“W hat is im­por­tant to me nowa­days is to be able to trans­late the her­itage and crafts­man­ship of Sal­va­tore Fer­rag­amo into a mod­ern lan­guage.”

Harper’s Bazaar (Malaysia) - - THE NEWS -

it’s in­ter­est­ing to work on the con­cept of Ital­ian­ity. This is some­thing I re­ally want to stress be­cause I feel, be­ing a part of the fam­ily busi­ness, it is about the in­tegrity of the prod­uct. For us, it’s not about num­bers, it’s about qual­ity – keep­ing the tra­di­tion, prin­ci­ple, and the DNA of Sal­va­tore Fer­rag­amo. That, to me, is the most im­por­tant pro­ject.”

Sal­va­tore Fer­rag­amo and con­se­quently, Gior­netti’s pref­er­ence to fo­cus on the rich her­itage of the house in­stead of sea­sonal trends ex­plains how the com­pany re­ported a six per­cent in­crease in its rev­enue to 1.3 bil­lion Eu­ros at the start of the year. It also ex­plains why Gior­netti harkened back to the ’ 30s while the Au­tumn/Win­ter ’ 15 runwa run­ways of Mi­lan Fash­ion Week were awash with ’80s in­flu­ences.

““I started from the ’30s be­cause it’s an ex­tremely in­ter­est­ing mo­ment for literature, mus mu­sic, and art. It was also the time that Sal­va­tore Fer­rag­amo started his ca­reer in Los An An­ge­les,” says Gior­netti about the in­spi­ra­tions be­hind the col­lec­tion.

It’s rare for a de­signer to ex­plain his de­signs in such clear yet evoca­tive terms. His men­tion of the Rus­sian artists im­me­di­ately calls to mind the al­most ab­stract Bauhaus ge­om­e­try that adorns the col­lec­tion, bal­anced with big, per­fectly round but­tons that r run as a leit­mo­tif through­out the col­lec­tion. “Patch­work” is also the per­fect de­scrip­tion of the plush over­coat skil­fully con­structed with strips of multi-coloured mink, which also finds its form in tabards: “The patch­work is re­ally one of the icons of the Fer­rag­amo world; the love of mix­ing dif­fer­ent ma­te­ri­als to­gether. It’s re­ally a part of the lan­guage that Sal­va­tore de­vel­oped dur­ing his life and his ca­reer.”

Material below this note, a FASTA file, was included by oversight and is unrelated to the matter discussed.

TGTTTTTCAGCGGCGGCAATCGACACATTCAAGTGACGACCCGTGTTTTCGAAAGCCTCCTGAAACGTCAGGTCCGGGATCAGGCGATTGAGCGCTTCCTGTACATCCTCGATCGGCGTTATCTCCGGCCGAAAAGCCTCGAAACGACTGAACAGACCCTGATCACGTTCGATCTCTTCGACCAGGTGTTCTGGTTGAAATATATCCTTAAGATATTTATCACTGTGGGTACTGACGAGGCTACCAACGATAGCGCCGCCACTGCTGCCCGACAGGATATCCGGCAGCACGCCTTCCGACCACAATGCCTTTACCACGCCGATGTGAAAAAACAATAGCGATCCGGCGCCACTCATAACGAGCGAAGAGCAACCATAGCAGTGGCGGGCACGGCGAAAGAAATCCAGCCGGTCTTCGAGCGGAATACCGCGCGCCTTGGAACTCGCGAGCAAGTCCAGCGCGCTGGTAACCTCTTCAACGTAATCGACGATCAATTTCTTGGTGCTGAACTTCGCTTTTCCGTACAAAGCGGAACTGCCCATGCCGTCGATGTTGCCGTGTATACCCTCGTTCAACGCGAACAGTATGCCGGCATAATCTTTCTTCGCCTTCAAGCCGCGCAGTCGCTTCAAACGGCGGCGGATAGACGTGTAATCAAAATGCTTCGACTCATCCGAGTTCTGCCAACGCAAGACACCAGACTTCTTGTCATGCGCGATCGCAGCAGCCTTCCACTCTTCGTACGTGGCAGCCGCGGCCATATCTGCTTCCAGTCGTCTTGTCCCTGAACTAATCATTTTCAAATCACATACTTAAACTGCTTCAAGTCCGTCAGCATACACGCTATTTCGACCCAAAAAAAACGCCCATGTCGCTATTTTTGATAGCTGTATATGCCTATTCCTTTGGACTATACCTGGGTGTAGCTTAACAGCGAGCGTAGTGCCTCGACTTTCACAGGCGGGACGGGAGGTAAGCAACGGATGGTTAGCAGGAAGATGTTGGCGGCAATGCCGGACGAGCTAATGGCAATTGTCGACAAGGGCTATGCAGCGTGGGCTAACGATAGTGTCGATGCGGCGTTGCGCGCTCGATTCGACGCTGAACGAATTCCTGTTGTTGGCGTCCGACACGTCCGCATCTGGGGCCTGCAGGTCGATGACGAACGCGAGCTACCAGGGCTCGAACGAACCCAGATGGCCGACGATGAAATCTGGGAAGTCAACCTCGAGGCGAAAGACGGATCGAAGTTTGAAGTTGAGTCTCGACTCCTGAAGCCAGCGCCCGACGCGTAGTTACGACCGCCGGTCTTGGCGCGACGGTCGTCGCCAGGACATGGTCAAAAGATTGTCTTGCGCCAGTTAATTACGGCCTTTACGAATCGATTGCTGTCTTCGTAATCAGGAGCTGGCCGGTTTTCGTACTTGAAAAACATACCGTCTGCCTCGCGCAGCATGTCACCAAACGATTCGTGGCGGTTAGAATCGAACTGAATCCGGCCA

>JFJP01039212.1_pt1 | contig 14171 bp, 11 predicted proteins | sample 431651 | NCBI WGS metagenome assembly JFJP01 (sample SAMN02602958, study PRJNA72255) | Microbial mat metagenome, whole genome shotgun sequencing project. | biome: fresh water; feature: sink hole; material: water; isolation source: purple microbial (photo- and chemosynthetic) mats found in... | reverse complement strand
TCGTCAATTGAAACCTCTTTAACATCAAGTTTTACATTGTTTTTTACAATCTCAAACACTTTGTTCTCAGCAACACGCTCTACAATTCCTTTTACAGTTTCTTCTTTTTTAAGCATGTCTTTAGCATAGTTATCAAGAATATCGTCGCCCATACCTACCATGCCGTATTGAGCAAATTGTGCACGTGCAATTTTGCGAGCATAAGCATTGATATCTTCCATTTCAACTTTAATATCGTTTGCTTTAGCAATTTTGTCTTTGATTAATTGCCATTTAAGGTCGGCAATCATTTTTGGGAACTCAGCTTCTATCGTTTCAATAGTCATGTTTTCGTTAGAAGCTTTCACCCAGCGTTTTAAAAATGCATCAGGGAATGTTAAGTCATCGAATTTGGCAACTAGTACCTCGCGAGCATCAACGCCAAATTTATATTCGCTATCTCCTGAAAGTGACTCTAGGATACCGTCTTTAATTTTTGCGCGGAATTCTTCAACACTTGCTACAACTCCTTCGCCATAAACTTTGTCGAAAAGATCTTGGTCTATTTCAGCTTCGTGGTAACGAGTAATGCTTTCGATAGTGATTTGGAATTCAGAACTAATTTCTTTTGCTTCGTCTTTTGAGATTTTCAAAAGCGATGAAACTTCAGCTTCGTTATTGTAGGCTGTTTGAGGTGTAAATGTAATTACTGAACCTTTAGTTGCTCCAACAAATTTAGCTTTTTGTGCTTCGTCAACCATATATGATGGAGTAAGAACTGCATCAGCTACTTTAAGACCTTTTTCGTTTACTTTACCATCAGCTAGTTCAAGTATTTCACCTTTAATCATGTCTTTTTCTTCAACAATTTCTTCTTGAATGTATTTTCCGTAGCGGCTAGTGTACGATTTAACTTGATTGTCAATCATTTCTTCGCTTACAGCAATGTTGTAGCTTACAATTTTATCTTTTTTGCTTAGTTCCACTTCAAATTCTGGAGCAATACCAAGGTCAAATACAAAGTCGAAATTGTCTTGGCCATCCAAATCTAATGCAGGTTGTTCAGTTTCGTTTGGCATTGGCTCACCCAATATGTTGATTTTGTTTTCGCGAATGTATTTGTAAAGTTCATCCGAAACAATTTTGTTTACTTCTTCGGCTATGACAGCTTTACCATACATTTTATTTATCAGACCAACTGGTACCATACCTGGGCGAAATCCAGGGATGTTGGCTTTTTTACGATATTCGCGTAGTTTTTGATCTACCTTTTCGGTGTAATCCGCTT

Over­all, it’s a win­ning col­lec­tion that presents fa­mil­iar el­e­ments with sub­tle twists. As Gior­netti read­ily ad­mits: “Even as a stu­dent, I was not the kind who was i into as­ton­ish­ing peo­ple with crazy stuff. I was much more fo­cused on con­struc­tion an and the de­tails.” And these are pre­cisely what wins you over. From the hor­i­zon­tal knit pon pon­chos that bounce joy­ously with ev­ery step, to the tweed and leather skirts spliced wit hE with light-as-a-dream chif­fon in­serts, you can im­me­di­ately ap­pre­ci­ate the clev­er­ness.

Even more fas­ci­nat­ing is the way this col­lec­tion has taken on a more ro­man­tic, softer feel w within the con­fines of the Ja­panese tem­ple. Con­crete walls have given way to an­cient wood wooden beams, ur­banely dressed Mi­lanese fash­ion folk to grey suited Ja­panese busi­ness men a and ex­trav­a­gant ki­monos. Gior­netti him­self took his bow in a ki­mono.

Yet Yet, de­spite be­ing far re­moved from its orig­i­nal set­tings, the show­ing of the col­lec­tion felt tho thor­oughly at home, il­lus­trat­ing just who Sal­va­tore Fer­rag­amo de­signs for: The metropo metropoli­tan woman with an un­wa­ver­ing sense of iden­tity and style. Even the seam­less

pre­sen­ta­tion of the brand's Pre-Spring col­lec­tion An ex­hi­bi­tion at Nijo Castle along­side Au­tumn’s showed a fluid de­sign nar­ra­tive.

“What is im­por­tant to me nowa­days is to be able to trans­late the her­itage and crafts­man­ship of Sal­va­tore Fer­rag­amo into a mod­ern lan­guage. It’s no more about a gen­der or a de­mo­graphic tar­get. I don’t be­lieve in that,” says Gior­netti. “At Fer­rag­amo, it is about the in­tegrity of the prod­uct and the prin­ci­ple of Ital­ian­ity. It’s the fact that at Fer­rag­amo, we still do things with pas­sion. And that is an ex­tremely im­por­tant mes­sage for me.” Mas­si­m­il­iano Gior­netti in a ki­mono for the fash­ion pre­sen­ta­tion

Sal­va­tore Fer­rag­amo Au­tumn/ Win­ter ’15

Sal­va­tore Fer­rag­amo

Au­tumn/ Win­ter ’15

Seiryu- den Tem­ple perched on Mount Hi­gashiyama

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